Within the academy, there are scholars, there are administrators, and the relative few who manage to excel in both spheres. Count Ben Vinson III among the latter.
In the decades since he was selected for the Andrew W. Mellon Foundation’s Mellon Mays Undergraduate Fellow Program, Vinson has managed to rise to the highest ranks as a provost and dean as well as a historian. As one of the nation’s foremost Latin American history scholars, he recently published Before Mestizaje: The Frontiers of Race and Caste in Colonial Mexico, which won the 2019 Howard Cline Prize for the best work on Mexico by the Latin American Studies Association. In 2018, he was named provost and executive vice president of Ohio’s Case Western University and board chair of the National Humanities Center. Vinson says his experiences with MMUF, which aims to help remedy the problem of underrepresentation in the faculty ranks of higher education, have informed every stage of his career, from funding his senior history thesis at Dartmouth College to the lifelong relationships and support network he developed with mentors, colleagues, and mentees he met through the program.
MMUF, Vinson says, made it possible for him to achieve success, first as a scholar and later as an academic administrator, where he rose to the positions of vice dean for Centers, Interdisciplinary Programs, and Graduate Education at Johns Hopkins University and dean of George Washington University (GWU)’s Columbian College of Arts and Sciences before landing his current post.
“That’s where you see the reach and the support of the Mellon universe,” he says of the group of fellows with whom he has stayed in regular contact over the years. Vinson calls the close-knit community a mutual support network where he has felt comfortable swapping notes and strategies on everything from how to work with an advisor, fine tune research, or apply for grants. “We covered every practical skill set you don’t learn in graduate school,” he chuckles. “You got to hear insights and war stories from people going through the same experiences--I think of it as the friendliest type of boot camp and therapy session you could imagine.”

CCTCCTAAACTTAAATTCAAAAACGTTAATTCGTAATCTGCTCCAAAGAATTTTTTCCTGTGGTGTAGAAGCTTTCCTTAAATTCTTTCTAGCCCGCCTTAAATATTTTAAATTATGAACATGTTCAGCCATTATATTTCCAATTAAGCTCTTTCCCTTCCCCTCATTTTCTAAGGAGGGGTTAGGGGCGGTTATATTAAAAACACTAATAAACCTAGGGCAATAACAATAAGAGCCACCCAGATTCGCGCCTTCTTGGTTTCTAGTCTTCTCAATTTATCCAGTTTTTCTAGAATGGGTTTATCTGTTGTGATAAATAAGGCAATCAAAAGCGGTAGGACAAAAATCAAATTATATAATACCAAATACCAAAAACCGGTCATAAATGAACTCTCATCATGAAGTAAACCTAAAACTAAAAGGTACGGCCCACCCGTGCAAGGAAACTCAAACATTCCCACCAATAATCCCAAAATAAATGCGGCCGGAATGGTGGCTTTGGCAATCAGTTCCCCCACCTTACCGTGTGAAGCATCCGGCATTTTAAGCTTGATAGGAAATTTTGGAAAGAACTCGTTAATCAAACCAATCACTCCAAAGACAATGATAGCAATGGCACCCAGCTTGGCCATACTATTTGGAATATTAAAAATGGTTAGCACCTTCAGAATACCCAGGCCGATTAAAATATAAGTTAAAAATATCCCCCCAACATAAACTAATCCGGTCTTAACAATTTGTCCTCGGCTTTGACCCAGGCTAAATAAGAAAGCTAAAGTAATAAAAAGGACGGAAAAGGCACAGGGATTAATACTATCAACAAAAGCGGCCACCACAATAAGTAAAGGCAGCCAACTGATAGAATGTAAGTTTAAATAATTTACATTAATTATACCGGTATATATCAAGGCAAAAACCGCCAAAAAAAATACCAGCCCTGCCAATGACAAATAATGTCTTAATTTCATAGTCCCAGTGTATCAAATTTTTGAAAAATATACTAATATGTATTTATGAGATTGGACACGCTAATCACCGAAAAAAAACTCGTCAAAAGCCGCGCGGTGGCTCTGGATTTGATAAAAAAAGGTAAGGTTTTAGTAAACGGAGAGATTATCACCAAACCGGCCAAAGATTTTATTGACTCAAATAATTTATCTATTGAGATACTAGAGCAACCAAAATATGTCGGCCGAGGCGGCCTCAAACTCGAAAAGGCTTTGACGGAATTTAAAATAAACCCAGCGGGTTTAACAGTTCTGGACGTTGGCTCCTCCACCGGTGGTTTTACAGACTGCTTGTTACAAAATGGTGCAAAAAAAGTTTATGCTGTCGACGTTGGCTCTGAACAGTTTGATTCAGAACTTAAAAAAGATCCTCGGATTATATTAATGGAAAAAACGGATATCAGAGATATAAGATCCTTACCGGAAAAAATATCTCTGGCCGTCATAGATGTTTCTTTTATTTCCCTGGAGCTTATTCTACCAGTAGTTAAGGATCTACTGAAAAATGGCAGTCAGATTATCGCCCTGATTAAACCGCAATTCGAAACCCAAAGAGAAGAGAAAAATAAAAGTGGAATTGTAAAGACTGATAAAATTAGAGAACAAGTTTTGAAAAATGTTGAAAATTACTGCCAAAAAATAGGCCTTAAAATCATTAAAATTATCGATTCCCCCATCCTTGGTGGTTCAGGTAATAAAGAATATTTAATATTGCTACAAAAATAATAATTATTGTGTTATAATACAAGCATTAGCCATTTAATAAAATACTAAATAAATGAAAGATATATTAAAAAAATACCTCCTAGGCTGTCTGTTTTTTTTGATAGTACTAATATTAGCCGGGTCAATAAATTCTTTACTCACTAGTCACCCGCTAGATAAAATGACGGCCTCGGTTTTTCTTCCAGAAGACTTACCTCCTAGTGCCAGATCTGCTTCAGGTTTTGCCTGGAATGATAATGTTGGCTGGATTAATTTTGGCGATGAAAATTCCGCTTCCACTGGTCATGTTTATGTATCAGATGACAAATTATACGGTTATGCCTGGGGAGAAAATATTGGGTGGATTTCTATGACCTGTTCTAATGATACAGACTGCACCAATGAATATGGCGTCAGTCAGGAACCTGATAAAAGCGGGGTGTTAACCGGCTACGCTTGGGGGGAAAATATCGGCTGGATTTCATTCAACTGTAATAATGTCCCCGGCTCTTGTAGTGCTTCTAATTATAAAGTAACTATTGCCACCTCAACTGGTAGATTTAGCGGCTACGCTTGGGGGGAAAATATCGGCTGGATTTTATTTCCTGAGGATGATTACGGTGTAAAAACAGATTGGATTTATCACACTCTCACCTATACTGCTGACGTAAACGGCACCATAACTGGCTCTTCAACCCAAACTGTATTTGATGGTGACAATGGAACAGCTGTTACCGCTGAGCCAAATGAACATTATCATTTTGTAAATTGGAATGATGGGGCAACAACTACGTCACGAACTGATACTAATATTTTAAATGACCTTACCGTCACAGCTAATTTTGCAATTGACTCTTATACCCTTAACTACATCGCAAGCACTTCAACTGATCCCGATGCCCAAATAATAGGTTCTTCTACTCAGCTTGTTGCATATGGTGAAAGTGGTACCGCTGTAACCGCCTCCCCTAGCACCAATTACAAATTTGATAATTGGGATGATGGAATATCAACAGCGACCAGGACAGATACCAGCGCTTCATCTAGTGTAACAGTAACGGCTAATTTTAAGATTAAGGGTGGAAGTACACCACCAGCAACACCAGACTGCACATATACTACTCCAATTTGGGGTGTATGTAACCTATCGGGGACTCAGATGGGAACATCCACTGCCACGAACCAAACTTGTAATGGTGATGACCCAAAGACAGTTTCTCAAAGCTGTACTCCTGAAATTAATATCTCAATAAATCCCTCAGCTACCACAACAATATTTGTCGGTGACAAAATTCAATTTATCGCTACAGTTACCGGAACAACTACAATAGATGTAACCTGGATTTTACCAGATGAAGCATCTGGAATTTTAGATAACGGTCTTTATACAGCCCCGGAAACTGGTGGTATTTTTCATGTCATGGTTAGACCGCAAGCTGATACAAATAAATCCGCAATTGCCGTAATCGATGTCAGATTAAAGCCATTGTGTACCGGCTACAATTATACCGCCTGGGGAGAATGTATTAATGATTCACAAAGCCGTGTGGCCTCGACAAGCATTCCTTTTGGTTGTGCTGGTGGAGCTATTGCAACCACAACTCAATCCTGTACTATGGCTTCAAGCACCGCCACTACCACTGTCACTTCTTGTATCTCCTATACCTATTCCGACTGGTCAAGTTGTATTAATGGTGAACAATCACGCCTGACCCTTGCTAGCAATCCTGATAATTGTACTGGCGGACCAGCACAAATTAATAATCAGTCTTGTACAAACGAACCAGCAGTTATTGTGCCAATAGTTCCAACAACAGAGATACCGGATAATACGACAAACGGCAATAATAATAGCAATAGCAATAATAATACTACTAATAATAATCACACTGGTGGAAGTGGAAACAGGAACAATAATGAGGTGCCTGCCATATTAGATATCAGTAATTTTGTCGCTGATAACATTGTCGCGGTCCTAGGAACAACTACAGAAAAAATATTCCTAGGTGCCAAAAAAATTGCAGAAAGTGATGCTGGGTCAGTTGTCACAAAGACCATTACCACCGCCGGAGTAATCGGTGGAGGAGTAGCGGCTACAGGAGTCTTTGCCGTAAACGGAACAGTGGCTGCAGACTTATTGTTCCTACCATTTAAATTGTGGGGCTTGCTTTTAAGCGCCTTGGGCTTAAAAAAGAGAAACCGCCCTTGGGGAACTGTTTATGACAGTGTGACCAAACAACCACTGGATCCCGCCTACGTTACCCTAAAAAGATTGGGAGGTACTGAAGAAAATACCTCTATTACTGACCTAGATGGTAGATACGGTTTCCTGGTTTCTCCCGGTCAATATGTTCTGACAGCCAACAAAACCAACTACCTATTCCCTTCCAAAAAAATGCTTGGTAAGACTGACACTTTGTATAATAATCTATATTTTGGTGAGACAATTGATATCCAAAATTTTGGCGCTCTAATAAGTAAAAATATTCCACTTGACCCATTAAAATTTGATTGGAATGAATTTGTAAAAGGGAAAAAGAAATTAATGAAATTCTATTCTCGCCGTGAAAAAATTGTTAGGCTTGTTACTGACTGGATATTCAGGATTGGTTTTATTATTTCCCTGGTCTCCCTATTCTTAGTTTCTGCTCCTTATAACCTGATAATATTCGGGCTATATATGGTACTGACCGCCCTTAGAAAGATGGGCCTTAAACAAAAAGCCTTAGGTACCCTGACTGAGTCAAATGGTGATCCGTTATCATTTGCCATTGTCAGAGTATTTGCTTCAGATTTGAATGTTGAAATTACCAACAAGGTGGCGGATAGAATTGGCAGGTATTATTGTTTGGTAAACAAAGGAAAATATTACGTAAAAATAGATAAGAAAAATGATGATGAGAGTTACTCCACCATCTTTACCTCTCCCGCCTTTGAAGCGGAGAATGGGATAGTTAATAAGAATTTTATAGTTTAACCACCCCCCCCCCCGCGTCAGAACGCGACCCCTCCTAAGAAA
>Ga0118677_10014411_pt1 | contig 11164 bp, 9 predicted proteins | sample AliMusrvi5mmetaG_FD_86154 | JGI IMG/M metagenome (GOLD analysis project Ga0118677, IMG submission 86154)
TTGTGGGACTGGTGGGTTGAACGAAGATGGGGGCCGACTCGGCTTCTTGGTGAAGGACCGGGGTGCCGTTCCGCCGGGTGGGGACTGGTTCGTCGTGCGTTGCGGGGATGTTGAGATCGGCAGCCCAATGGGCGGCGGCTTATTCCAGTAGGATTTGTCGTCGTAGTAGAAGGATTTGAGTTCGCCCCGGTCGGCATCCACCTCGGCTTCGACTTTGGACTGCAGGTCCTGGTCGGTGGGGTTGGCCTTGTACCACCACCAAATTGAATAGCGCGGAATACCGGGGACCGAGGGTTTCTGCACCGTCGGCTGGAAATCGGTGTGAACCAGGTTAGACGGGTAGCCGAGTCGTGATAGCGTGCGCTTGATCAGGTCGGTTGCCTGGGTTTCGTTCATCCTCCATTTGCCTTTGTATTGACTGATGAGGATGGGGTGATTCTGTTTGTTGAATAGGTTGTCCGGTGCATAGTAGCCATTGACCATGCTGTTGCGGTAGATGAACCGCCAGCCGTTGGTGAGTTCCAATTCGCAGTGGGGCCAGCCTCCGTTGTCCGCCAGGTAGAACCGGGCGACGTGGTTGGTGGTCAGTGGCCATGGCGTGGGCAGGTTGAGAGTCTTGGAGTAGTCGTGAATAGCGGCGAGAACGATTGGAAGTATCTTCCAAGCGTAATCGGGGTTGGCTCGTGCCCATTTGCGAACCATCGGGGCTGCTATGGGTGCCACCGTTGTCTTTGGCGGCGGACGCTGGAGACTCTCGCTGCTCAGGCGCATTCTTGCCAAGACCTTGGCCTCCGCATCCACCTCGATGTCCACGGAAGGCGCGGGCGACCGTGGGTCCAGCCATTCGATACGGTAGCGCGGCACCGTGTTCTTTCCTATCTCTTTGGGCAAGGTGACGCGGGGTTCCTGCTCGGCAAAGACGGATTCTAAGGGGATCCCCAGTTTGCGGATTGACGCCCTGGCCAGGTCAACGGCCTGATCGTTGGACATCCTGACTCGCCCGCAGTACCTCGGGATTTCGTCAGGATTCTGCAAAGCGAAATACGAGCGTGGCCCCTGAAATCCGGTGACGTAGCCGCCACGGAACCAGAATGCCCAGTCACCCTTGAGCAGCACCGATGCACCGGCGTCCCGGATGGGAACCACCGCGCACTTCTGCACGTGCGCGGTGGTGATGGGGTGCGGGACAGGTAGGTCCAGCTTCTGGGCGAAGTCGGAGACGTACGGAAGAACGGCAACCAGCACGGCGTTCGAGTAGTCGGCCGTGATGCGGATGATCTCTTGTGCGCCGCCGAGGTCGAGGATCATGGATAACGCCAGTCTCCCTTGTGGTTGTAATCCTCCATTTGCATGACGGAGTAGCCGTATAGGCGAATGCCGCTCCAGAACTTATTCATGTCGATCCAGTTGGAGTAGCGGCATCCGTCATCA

Though originally from Rapid City, South Dakota, Vinson spent his childhood moving around due to his father’s career in the US Air Force. He was an early recipient of MMUF, enrolling at Dartmouth in 1988, the same year Mellon established the program. He started out as an aspiring economics major with aspirations for a career in law or business. After Vinson completed a course on the Spanish Armada, his professor recommended that he apply for the Mellon Mays Undergraduate Fellowship. That’s when Vinson began rethinking his future.
He was drawn to the African diaspora and the history and culture of Latin American communities made up of descendants of former slaves. During an MMUF-funded research trip, Vinson became fascinated with the elaborate African-Venezuelan drumming and dance of rituals celebrating St. John the Baptist, which took place every June in Barlovento, northeast of Caracas. “Mellon funds also enabled me to buy good video equipment that I used to create a rough-cut documentary based on my interviews and research in the Venezuelan archives,” he remembers.
The result was Vinson’s senior history thesis and a window into his future in academia. Vinson completed his PhD in Latin American history at Columbia University in 1998, and later took up academic positions at Penn State University before he was named the founding director of the Center for Africana Studies at Johns Hopkins.